Volunteers struggle to rescue fish trapped in puddles along the dwindling channel of the Deschutes River amid low flows caused by irrigation reservoirs.
KTVZ news in Bend, Oregon recently covered a story of a Life or Death Struggle on the Deschutes River, where Oregon Department of Fish and Wildlife officials, alongside the help of volunteers, are conducting what has become an act of near futility to save a dwindling population of fish at risk from the low flows of water from reservoirs built to help irrigate water to farms in the area.
To complicate the irrigation situation, drought has prevented the reservoirs from storing enough water, so the flows have decreased even more during dry events.
The shriveling river beds expose areas of trapped water outside the flows of the mainstem, which corral young fish into puddles of certain death as they slowly dry up without intervention.
“We salvage as many fish as we can out of the side channel and put them back into the main stem,” Assistant District Fish Biologist Erik Moberly told KTVZ. This is the third year in a row that this event of salvaging and relocating fish has taken place, and the problem seems to be getting progressively more difficult to manage.
October marks an end to the irrigation season and a beginning of reserving water for the next season. “That generally means taking the flows from about 1,000 feet per cubic second, to depending on the water year, down to the minimum of 20 cubic feet per second,” said Deschutes Basin Watermaster Jeremy Giffin. Flows that are usually drawn down in a matter of several weeks have been changed to a matter of several days.
Central Oregon Irrigation District General Manager Craig Horrell told News Channel 21 he knows it’s a big problem, and a contentious issue. In above-average rain and snow years, Horrell said, the fish are fine. But lately it’s been nothing but drought, which leads into the call for a fish rescue.
“We have lawsuits against us,” Horrell said. “It’s our operations, and it’s drought. We have a workgroup dedicated to finding solutions.” Time and money are necessary to make irrigation efforts more efficient. Horrell also said several irrigation districts, including COI, are interested in taking over fish salvage efforts that are currently managed by ODFW. “We’ve helped schedule those efforts,” Horrell said. “We would love to do (the rescues).”
Meanwhile, biologists and volunteers managed to save more than 7,000 trout, whitefish and sculpin, but just a few hundred yards away there are pools filled with hundreds of dead and dying fish.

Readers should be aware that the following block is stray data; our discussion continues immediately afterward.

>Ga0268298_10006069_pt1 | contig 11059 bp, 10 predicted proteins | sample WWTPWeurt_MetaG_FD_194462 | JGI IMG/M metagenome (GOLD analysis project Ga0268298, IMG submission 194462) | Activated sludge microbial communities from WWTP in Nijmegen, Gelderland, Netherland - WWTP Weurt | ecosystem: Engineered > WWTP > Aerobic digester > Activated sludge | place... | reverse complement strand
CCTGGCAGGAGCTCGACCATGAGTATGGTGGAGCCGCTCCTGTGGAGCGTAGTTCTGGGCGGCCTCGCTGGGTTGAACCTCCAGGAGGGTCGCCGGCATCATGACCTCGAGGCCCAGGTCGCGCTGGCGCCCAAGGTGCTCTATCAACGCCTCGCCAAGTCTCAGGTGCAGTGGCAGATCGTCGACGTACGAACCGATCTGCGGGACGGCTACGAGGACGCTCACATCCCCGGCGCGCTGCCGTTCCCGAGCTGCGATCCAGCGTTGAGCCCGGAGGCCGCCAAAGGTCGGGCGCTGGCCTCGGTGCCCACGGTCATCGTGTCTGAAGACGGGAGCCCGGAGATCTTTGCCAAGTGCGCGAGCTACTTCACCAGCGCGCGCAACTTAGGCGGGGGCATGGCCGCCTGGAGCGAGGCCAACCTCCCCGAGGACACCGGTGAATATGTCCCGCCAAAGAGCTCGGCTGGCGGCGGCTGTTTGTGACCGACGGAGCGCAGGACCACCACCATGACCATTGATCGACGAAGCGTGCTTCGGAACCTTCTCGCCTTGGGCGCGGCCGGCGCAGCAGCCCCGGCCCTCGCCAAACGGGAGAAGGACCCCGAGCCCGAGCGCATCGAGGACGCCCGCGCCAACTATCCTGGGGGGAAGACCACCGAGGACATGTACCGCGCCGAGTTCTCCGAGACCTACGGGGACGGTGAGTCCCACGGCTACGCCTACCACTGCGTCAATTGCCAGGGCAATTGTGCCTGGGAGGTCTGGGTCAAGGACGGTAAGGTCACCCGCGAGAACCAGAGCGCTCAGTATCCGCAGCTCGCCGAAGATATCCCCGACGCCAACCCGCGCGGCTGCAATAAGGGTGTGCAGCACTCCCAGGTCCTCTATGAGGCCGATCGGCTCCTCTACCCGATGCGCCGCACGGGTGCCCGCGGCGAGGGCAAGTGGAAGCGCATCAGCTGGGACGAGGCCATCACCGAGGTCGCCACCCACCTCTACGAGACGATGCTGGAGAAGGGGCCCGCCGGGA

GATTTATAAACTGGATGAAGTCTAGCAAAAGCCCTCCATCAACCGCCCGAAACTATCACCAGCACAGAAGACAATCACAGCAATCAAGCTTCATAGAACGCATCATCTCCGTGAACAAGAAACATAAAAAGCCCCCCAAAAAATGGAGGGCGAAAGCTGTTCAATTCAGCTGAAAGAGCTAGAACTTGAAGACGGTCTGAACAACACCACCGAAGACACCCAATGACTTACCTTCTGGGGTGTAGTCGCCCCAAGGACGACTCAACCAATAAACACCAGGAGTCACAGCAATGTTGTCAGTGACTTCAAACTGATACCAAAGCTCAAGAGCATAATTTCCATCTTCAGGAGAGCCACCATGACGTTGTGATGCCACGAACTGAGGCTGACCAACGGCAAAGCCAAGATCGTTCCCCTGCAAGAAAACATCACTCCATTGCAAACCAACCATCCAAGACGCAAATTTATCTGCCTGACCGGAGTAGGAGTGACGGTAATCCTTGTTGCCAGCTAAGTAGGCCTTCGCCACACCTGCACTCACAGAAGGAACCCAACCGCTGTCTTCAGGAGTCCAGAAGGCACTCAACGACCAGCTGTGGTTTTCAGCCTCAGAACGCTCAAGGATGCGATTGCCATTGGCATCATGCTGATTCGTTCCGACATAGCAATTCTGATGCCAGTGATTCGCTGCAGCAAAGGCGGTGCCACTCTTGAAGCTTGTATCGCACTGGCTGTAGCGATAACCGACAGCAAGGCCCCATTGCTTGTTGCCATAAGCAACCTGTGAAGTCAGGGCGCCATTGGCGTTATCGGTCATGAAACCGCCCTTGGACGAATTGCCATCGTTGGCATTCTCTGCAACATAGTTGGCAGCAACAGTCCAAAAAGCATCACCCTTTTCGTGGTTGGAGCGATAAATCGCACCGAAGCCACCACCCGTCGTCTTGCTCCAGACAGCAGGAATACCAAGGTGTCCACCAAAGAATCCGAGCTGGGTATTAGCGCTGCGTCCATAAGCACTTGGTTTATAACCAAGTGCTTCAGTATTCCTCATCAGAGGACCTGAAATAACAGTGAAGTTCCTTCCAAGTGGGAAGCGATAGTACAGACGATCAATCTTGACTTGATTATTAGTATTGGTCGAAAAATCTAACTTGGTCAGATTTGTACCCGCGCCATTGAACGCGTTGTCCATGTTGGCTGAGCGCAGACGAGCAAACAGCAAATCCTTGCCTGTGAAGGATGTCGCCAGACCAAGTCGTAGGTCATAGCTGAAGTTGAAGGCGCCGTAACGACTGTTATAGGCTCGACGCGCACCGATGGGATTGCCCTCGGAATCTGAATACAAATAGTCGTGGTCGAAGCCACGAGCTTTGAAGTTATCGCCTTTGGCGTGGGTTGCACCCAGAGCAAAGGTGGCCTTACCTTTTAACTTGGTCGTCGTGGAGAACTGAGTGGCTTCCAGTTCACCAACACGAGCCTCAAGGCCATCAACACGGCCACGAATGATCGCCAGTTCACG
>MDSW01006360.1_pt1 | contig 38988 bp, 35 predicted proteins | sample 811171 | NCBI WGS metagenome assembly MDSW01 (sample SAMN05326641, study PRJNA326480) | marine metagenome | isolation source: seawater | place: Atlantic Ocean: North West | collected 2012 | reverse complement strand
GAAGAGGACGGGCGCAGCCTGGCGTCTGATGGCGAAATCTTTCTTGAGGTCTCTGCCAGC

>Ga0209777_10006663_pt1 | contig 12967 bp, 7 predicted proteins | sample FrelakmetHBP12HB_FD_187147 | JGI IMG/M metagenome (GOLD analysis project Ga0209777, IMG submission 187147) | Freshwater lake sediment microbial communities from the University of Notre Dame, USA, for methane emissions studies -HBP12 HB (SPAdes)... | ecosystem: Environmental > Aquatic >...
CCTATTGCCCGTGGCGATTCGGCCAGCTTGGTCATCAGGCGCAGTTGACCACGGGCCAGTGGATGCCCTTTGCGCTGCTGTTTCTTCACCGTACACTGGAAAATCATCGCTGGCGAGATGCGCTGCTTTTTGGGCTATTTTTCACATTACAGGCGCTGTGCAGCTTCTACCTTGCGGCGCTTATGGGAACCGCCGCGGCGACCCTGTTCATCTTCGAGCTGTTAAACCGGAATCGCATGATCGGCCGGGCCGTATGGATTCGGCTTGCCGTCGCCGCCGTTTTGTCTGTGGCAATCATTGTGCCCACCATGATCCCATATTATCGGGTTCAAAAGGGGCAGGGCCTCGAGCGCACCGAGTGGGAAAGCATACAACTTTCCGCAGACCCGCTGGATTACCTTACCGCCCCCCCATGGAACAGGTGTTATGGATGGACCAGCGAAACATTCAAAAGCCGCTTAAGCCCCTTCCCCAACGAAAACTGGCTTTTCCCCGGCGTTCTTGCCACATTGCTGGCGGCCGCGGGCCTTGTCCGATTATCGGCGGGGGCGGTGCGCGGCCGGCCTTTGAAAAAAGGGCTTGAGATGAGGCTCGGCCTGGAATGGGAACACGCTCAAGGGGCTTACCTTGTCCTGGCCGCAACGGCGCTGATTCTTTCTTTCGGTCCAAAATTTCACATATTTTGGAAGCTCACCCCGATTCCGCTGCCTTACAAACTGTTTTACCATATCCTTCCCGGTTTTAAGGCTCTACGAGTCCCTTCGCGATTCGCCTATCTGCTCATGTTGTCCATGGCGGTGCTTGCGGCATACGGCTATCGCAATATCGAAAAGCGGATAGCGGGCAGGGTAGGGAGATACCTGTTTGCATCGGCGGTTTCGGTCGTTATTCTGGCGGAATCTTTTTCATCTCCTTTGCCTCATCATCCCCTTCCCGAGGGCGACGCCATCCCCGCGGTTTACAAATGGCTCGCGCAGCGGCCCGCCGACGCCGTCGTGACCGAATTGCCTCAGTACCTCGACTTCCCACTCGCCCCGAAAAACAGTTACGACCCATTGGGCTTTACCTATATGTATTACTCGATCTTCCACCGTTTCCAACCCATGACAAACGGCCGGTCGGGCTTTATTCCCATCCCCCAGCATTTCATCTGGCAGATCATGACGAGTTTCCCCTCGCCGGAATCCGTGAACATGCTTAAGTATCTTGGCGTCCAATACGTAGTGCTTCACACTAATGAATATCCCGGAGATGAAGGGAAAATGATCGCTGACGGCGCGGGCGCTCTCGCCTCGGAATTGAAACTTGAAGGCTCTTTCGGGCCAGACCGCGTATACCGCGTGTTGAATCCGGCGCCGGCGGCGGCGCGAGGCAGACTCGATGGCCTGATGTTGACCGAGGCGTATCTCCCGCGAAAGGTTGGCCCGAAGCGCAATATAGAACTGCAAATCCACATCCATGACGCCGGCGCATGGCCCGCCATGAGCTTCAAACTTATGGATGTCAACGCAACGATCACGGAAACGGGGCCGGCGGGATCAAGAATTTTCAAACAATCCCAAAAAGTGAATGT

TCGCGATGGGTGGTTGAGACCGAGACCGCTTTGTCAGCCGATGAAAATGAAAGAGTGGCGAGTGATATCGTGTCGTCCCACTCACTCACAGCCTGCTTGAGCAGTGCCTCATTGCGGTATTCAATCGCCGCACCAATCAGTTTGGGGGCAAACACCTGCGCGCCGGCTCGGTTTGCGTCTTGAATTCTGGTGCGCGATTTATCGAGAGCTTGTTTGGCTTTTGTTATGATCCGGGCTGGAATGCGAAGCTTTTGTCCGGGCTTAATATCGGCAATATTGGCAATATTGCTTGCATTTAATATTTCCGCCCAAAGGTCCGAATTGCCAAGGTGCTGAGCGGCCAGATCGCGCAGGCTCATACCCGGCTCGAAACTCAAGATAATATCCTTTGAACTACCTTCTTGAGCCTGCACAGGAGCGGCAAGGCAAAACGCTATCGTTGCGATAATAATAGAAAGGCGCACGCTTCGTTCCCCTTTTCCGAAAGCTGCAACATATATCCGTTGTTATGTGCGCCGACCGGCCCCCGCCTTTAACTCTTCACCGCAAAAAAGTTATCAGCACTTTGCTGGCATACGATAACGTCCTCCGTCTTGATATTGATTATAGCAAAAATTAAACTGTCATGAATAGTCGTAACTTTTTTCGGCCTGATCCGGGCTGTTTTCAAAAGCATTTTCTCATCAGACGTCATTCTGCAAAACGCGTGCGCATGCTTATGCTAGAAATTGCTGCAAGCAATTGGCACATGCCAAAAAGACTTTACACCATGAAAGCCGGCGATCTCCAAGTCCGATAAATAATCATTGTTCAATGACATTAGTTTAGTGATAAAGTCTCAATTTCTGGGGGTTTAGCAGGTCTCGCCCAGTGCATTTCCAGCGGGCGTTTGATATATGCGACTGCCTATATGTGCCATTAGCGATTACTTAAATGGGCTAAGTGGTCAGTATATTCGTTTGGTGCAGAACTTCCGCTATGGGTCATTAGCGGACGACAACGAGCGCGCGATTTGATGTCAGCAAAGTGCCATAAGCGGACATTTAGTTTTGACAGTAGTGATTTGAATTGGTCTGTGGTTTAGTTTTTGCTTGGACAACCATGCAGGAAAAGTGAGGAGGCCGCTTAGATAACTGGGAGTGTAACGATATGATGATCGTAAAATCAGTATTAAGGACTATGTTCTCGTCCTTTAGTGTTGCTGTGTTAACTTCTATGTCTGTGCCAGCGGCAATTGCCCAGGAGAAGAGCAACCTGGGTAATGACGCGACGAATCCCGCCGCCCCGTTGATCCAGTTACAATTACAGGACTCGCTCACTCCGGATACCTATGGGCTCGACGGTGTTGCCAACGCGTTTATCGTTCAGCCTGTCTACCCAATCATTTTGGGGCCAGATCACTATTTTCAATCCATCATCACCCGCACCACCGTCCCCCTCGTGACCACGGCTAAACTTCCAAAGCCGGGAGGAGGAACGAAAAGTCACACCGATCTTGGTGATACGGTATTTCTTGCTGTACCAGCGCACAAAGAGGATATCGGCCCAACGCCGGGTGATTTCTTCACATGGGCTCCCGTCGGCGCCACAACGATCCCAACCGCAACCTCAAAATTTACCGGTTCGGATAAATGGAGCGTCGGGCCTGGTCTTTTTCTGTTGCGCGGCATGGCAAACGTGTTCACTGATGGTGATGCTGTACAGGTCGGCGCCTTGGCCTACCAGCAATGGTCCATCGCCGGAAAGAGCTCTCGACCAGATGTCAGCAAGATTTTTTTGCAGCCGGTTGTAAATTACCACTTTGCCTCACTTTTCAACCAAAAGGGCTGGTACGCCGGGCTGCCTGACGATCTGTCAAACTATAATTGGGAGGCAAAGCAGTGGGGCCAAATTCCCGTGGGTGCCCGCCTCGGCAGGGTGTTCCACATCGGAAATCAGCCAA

“It’s disappointing,” said volunteer Gabe Parr. “It’s disappointing, knowing that it can be prevented and that we’re smarter than this.” Gabe Parr is an active volunteer with the Oregon Council of Trout Unlimited, as well as the founder of a project he calls the “Trout Bus.” He says the concept of the trout bus is “to hit the road and use photos/video/writing to create a broader awareness of the local issues that our communities face when it comes to conservation of our resources, the successes that occur, and the collaboration it takes to succeed.”
“What we’re doing is not a long-term solution,” Moberly said. “The Deschutes is currently managed for irrigation. They want to hold water back for the next irrigation season, and the fish lose.” Unfortunately, ODFW manages fish and wildlife, not water flow or irrigation management, and has little control over the flows.
Acknowledging that there’s simply not enough volunteers to save all the fish, Moberly says, “We can’t salvage all of them. There’s many more side channels and oxbows upstream where fish are dying.”
However, Gabe Parr has led the way to organize a group of volunteers dedicated to this annual rescue effort along the Deschutes. A few excerpts from his troutbus website blog really put into perspective the kind of manpower this operation takes, and the inspiration of his project to fuel others to be involved in the process of conserving their fisheries.
“This issue has persisted since we decided to put in place the dams which feed our high desert climate. Without getting too much into the specifics and history at this time, I would instead like to speak about the people who have come to feel the same as I do about the Deschutes.
“They bring perspectives and experience to help save fish and are becoming greater stewards for our community. Beyond just raising concerns in advocacy, these friends are pushing forward with education outreach programs to foster stewardship and camaraderie. The Bend Casting Club is what we call ourselves.
“I decided years ago to build something outside the traditional notion of “conservation group”. The Bend Casting Club is much more than that. Over the past few years this group has come together annually to document and carry fish from drying side channels of the Deschutes back into the main channel. The act of saving these fish has bonded them and is something I hoped would happen.
“My hope is that in sharing their story and mine, some of you out there will start planting those seeds. Starting your own movement with your peers toward stewardship and camaraderie.”
Hopefully this rescue story will inspire others to get their feet wet and become active in conservation efforts in your community.